Feeding Triops: How to feed Triops [With instructions] - Triops Galaxy

Feeding Triops: How to feed the primeval crustaceans correctly

In Triops breeding, the question of the right feeding and the optimal food is right at the top. Not only for beginners but also for advanced breeders it is not always easy to judge how, what, when and how much to feed. “What do Triops eat? What should I feed my Triops? When and how often should I feed? What food should I buy to feed my Triops?” Even professionals can’t always answer these questions perfectly, as there are simply many factors involved. It mostly depends on the Triops species and the size of the little animals. One of the most important pieces of advice when it comes to feeding is that you should not overfeed the Triops. The rule of thumb is: less is more! I will explain why in more detail in the article. You will learn here how to feed the Triops in the first days of life until they reach sexual maturity. You will also learn how a varied and protein-rich diet keeps your Triops healthy and vital and how you can optimally feed Triops.

Feeding Triops: Triops are omnivores

Triops are known to be omnivorous. All day long they nibble on plants or dig in the sand looking for food. They are also known for their cannibalism. Especially when the stocking in the aquarium gets too big, they like to eat their sisters and brothers. Even if there is not enough protein-rich food, the larger Triops will eat their smaller and weaker conspecifics. Cannibalism can be counteracted with a protein-rich diet, e.g. in the form of live food such as worms. Triops have a very fast metabolism and this is one of the reasons for their voracity.

Feeding triops: animal or vegetable food?

The origin of the prehistoric crustaceans reveals a lot about their feeding needs. Let’s take a look at the feeding habits of Triops species and how you should feed them, using the two most common Triops species as examples – Triops longicaudatus and Triops cancriformis.

Triops longicaudatus live mainly in desert ponds and feed mainly on insects, but also tadpoles. They do not consume much plant food, as this is relatively scarce in their habitats. For this reason, when feeding Triops longicaudatus, care must be taken to ensure that animal food predominates. A reliable guideline is 60 percent plant food. This can be earthworms or other live food.

Triops cancriformis, on the other hand, need more plant food than the American longicaudatus. You should definitely add plants to the aquarium with every Triops species. Waterweed, duckweed and hornwort are the plants that are excellent for this. You should also feed the Triops with vegetables such as carrots or cucumbers. Here, it is essential to pay attention to a balanced amount in order to avoid overfeeding!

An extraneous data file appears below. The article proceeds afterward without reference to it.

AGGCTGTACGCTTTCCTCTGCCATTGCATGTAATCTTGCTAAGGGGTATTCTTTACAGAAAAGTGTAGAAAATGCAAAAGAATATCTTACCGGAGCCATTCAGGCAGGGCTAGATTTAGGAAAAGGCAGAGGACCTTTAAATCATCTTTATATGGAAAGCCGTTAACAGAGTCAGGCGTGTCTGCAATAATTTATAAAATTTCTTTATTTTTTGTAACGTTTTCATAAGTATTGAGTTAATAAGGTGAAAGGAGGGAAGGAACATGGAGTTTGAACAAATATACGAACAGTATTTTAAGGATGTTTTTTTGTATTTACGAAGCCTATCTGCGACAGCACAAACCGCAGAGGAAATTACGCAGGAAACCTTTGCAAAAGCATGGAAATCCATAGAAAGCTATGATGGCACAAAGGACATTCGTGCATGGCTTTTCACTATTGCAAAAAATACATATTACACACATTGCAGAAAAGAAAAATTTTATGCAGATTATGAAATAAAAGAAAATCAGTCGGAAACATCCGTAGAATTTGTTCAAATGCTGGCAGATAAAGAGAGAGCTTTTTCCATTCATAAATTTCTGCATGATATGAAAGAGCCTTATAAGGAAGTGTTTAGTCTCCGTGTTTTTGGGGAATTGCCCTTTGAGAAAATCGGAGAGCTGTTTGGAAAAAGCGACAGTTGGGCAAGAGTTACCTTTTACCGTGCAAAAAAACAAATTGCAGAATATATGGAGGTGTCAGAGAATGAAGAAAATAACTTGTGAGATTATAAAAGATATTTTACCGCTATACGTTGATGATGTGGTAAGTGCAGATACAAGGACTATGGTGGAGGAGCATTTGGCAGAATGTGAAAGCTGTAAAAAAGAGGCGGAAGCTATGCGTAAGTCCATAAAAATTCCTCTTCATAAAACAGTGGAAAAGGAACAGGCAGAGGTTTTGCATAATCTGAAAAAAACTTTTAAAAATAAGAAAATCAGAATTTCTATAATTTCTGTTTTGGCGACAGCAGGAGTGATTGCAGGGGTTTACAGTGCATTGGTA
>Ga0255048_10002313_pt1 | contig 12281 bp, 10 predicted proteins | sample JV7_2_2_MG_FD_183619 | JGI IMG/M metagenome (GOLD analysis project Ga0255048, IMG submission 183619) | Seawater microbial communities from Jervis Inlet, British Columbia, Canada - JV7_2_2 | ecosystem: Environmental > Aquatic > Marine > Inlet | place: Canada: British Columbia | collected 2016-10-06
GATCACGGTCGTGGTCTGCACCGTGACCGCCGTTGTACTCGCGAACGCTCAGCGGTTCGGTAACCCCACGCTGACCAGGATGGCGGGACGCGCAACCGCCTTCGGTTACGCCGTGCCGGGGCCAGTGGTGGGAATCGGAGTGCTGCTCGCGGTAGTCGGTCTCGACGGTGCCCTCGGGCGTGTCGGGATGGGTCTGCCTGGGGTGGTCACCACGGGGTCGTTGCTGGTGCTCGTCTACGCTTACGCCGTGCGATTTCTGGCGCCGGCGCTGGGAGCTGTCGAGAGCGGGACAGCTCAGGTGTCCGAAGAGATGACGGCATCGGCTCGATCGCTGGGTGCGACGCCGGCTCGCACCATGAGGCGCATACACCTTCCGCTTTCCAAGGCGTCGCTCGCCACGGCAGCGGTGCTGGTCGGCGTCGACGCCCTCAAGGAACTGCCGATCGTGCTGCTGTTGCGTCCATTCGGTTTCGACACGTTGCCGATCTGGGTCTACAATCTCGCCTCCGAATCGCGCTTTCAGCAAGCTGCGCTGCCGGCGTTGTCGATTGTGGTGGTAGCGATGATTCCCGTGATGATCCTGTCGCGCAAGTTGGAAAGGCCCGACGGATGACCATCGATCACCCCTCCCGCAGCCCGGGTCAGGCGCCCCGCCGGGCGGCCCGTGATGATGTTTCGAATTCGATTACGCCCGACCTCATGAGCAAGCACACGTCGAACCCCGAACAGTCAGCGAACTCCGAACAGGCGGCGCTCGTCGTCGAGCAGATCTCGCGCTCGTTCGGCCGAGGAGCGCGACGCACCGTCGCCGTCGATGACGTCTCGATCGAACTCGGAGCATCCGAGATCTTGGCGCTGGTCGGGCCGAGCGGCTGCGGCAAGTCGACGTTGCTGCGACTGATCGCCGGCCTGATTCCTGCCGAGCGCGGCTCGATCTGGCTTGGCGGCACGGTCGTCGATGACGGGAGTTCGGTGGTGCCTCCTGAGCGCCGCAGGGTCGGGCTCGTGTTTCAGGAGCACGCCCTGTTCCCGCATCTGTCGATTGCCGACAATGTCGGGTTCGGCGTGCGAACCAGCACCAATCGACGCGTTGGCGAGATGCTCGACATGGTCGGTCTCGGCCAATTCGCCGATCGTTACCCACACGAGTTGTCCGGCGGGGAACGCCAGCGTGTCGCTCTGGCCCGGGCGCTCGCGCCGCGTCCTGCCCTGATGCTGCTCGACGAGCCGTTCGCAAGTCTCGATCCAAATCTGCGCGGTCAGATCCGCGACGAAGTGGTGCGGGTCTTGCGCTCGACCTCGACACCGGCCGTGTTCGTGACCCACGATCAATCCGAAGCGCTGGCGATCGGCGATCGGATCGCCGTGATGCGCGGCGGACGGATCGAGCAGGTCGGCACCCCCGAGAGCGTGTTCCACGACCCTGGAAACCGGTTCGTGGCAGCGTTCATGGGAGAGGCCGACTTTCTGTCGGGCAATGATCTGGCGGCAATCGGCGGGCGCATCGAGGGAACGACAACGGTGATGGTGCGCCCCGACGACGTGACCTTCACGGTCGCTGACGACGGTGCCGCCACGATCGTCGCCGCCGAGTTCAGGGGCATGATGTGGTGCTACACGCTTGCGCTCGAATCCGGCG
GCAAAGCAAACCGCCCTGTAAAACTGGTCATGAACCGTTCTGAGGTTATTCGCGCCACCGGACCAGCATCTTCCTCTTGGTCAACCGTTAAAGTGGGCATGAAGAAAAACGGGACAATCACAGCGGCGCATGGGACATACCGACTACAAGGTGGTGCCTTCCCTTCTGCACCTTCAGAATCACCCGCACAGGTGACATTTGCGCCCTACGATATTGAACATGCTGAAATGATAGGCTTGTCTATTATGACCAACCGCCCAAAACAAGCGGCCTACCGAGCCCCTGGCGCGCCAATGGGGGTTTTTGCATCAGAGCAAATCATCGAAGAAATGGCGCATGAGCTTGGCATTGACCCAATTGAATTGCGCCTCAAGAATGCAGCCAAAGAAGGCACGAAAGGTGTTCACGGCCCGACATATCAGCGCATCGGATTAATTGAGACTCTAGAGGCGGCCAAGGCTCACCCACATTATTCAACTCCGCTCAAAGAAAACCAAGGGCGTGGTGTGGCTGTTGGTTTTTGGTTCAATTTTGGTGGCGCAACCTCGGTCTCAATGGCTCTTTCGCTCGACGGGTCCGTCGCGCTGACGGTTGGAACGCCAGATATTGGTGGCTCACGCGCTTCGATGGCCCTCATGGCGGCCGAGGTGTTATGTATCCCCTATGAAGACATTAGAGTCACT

Overfeeding: These are the fatal consequences!

In my early days as a breeder, I regularly made the mistake of overfeeding my Triops. We humans are socially and solidarily inclined and therefore don’t want our animals to starve. So I thought to myself, I have to feed my Triops properly so that they don’t starve. The result was that I meant too well, overdid it and ended up overfeeding them.

If there is an excess of food, the food remains at the bottom of the aquarium, decays and releases dangerous pollutants such as nitrite and nitrate. The water values deteriorate rapidly and this means certain death for the Triops. Inexperienced breeders tend to overfeed their Triops. It must be said quite clearly here:

Triops are more likely to die from overfeeding than from starvation due to too little food!

You should feed your Triops, but not overfeed them. Don’t worry, the Triops will not starve if you feed them a little less. Overfeeding affects the water in the aquarium and the delicate ecosystem. The food should not lie on the bottom for too long. As a rule of thumb, if the food is not eaten within an hour, it should be removed from the aquarium.

When eating spoiled food, the Triops can suffer severe digestive disorders.

What do Triops eat? Food types at a glance

Depending on the stage they are in, Triops require different types of food. In the first three days, the nauplii are not fed at all, as they feed on their yolk sac. From three days onwards, the nauplii should be fed very fine food such as spirulina powder or chlorella powder. After four days of feeding with spirulina or chlorella, the Triops are fed with decapsulated Artemia eggs for a transitional period of ten days, as they are still too small for solid food. Only then are they fed solid food such as granulated food or live food.

Below I explain the most common types of food as well as the food dosage for the different growth stages of Triops.

Young animal food: spirulina powder and chlorella powder

The Triops are not fed for the first two to three days. Since they do not have teeth to reduce food in the first days of life, they feed through the yolk sac. Triops obtain food from the nutrients and bacteria contained in the water. Triops should only be fed for the first time after 48 hours. Spirulina algae powder and chlorella powder are best suited for young triops.